Real-Time Task Scheduling under Thermal Constraints
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As the speed of integrated circuits increases, so does their power consumption. Most of this power is turned into heat, which must be dissipated effectively in order for the circuit to avoid thermal damage. Thermal control therefore has emerged as an important issue in design and management of circuits and systems. Dynamic speed scaling, where the input power is temporarily reduced by appropriately slowing down the circuit, is one of the major techniques to manage power so as to maintain safe temperature levels. In this study, we focus on thermally-constrained hard real-time systems, where timing guarantees must be met without exceeding safe temperature levels within the microprocessor. Speed scaling mechanisms provided in many of today’s processors provide opportunities to temporarily increase the processor speed beyond levels that would be safe over extended time periods. This dissertation addresses the problem of safely controlling the processor speed when scheduling mixed workloads with both hard-real-time periodic tasks and non-real-time, but latency-sensitive, aperiodic jobs. We first introduce the Transient Overclocking Server, which safely reduces the response time of aperiodic jobs in the presence of hard real-time periodic tasks and thermal constraints. We then propose a design-time (off-line) execution-budget allocation scheme for the application of the Transient Overclocking Server. We show that there is an optimal budget allocation which depends on the temporal character istics of the aperiodic workload. In order to provide a quantitative framework for the allocation of budget during system design, we present a queuing model and validate the model with results from a discrete-event simulator. Next, we describe an on-line thermally-aware transient overclocking method to reduce the response time of aperiodic jobs efficiently at run-time. We describe a modified Slack-Stealing algorithm to consider the thermal constraints of systems together with the deadline constraints of periodic tasks. With the thermal model and temperature data provided by embedded thermal sensors, we compute slack for aperiodic workload at run-time that satisfies both thermal and temporal constraints. We show that the proposed Thermally-Aware Slack-Stealing algorithm minimizes the response times of aperiodic jobs while guaranteeing both the thermal safety of the system and the schedulability of the real-time tasks. The two proposed speed control algorithms are examples of so-called proactive schemes, since they rely on a prediction of the thermal trajectory to control the temperature before safe levels are exceeded. In practice, the effectiveness of proactive speed control for the thermal management of a system relies on the accuracy of the thermal model that underlies the prediction of the effects of speed scaling and task execution on the temperature of the processor. Due to variances in the manufacturing of the circuit and of the environment it is to operate, an accurate thermal model can be gathered at deployment time only. The absence of power data makes a straightforward derivation of a model impossible. We, therefore, study and describe a methodology to infer efficiently the thermal model based on the monitoring of system temperatures and number of instructions used for task executions.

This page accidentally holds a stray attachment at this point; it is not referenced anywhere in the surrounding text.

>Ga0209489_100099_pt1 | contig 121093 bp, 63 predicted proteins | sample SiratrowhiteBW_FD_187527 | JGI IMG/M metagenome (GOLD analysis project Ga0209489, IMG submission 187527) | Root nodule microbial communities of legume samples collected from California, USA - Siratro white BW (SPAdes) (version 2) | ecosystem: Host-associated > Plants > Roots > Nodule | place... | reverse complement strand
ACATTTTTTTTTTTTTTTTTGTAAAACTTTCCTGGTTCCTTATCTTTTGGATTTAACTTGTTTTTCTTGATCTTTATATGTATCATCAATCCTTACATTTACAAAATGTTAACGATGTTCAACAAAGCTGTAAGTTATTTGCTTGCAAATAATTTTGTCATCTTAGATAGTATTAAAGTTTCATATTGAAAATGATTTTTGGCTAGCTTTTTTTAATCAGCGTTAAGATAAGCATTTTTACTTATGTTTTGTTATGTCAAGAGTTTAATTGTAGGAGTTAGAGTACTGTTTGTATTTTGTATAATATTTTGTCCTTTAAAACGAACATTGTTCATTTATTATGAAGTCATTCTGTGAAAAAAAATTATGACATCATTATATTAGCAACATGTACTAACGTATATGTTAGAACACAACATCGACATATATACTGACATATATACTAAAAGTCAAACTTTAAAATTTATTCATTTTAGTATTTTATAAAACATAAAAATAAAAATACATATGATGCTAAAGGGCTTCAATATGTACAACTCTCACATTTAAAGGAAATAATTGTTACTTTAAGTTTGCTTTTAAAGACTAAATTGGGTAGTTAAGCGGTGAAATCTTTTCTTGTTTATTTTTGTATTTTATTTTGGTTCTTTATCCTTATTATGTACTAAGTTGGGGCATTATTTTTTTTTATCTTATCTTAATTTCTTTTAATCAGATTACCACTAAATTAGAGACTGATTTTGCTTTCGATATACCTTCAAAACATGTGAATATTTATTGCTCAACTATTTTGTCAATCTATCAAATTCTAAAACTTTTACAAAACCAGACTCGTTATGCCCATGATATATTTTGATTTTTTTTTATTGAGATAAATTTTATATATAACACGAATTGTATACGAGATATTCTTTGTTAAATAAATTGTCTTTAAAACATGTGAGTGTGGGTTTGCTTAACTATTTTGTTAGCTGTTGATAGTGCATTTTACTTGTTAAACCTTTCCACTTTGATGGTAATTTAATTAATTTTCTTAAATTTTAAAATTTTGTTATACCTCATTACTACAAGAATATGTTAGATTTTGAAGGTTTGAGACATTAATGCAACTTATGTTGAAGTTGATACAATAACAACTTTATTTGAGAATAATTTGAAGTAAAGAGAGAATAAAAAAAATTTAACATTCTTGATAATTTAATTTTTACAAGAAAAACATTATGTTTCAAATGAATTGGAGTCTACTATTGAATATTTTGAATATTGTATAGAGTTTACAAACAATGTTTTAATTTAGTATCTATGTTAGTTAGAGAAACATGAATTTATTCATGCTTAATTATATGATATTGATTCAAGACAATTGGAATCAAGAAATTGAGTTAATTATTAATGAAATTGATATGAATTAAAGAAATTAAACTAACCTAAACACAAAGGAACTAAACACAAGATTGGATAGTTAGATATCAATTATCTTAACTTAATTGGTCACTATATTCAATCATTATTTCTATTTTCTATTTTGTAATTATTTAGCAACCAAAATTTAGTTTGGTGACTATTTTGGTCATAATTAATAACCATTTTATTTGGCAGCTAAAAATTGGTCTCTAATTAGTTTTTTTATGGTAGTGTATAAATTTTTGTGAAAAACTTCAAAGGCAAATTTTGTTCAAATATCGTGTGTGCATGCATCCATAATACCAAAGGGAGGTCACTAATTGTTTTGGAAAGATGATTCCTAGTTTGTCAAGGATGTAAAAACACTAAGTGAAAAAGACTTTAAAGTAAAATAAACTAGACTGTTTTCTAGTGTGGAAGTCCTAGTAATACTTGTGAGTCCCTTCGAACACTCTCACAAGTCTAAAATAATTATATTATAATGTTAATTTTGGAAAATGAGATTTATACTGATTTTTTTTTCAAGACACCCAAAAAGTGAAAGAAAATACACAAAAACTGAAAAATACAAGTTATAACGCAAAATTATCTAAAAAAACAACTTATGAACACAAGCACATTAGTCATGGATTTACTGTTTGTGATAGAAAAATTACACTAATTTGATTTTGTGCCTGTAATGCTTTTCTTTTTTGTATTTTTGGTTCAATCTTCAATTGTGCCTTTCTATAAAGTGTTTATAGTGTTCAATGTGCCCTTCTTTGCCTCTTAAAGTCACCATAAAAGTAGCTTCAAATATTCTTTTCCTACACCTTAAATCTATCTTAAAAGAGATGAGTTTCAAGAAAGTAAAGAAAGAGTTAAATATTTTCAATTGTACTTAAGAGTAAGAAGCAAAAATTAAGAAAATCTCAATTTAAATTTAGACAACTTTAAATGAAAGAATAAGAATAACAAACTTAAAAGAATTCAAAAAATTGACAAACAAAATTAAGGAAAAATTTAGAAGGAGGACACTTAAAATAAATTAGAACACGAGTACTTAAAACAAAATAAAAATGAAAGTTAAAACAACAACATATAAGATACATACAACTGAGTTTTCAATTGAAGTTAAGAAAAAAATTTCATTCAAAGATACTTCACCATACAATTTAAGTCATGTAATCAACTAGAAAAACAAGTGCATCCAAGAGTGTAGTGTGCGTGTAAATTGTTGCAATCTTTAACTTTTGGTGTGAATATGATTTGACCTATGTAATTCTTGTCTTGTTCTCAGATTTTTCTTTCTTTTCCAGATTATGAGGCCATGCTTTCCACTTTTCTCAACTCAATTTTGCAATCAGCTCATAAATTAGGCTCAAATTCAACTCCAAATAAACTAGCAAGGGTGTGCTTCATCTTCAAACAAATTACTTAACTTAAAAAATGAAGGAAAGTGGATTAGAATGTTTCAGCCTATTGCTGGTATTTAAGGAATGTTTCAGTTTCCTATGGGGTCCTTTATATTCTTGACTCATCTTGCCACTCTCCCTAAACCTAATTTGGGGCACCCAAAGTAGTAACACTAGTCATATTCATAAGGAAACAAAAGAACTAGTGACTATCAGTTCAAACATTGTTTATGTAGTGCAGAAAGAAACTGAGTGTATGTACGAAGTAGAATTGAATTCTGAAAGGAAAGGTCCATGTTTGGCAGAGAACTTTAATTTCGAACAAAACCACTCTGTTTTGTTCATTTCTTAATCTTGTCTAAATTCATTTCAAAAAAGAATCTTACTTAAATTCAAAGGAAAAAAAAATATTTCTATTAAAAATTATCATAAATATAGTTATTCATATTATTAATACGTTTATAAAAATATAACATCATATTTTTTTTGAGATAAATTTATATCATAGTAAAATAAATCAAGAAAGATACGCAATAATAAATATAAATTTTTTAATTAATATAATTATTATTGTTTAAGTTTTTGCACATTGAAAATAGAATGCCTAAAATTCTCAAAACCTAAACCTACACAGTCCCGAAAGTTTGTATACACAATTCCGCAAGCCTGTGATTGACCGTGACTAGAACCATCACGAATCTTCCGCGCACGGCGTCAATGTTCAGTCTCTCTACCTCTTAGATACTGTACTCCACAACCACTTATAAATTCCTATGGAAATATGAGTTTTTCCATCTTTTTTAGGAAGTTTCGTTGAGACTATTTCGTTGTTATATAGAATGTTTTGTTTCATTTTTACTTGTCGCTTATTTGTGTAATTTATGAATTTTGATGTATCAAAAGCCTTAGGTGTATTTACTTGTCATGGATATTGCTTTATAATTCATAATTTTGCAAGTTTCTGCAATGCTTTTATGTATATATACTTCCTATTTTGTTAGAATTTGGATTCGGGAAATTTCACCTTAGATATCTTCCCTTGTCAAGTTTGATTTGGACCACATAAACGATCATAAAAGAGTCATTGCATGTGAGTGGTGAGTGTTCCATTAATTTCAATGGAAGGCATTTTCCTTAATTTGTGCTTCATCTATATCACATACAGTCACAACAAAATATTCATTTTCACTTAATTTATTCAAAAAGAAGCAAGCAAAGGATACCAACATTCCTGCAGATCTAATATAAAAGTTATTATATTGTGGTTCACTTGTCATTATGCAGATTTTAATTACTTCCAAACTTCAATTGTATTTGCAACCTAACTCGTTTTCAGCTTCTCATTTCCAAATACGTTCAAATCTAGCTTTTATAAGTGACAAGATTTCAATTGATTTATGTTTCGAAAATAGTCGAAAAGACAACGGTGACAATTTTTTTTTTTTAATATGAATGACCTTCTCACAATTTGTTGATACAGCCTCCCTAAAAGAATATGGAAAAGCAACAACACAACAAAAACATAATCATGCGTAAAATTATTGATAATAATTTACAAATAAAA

Ahn, Youngwoo (2010). Real-Time Task Scheduling under Thermal Constraints. Doctoral dissertation, Texas A&M University. Available electronically from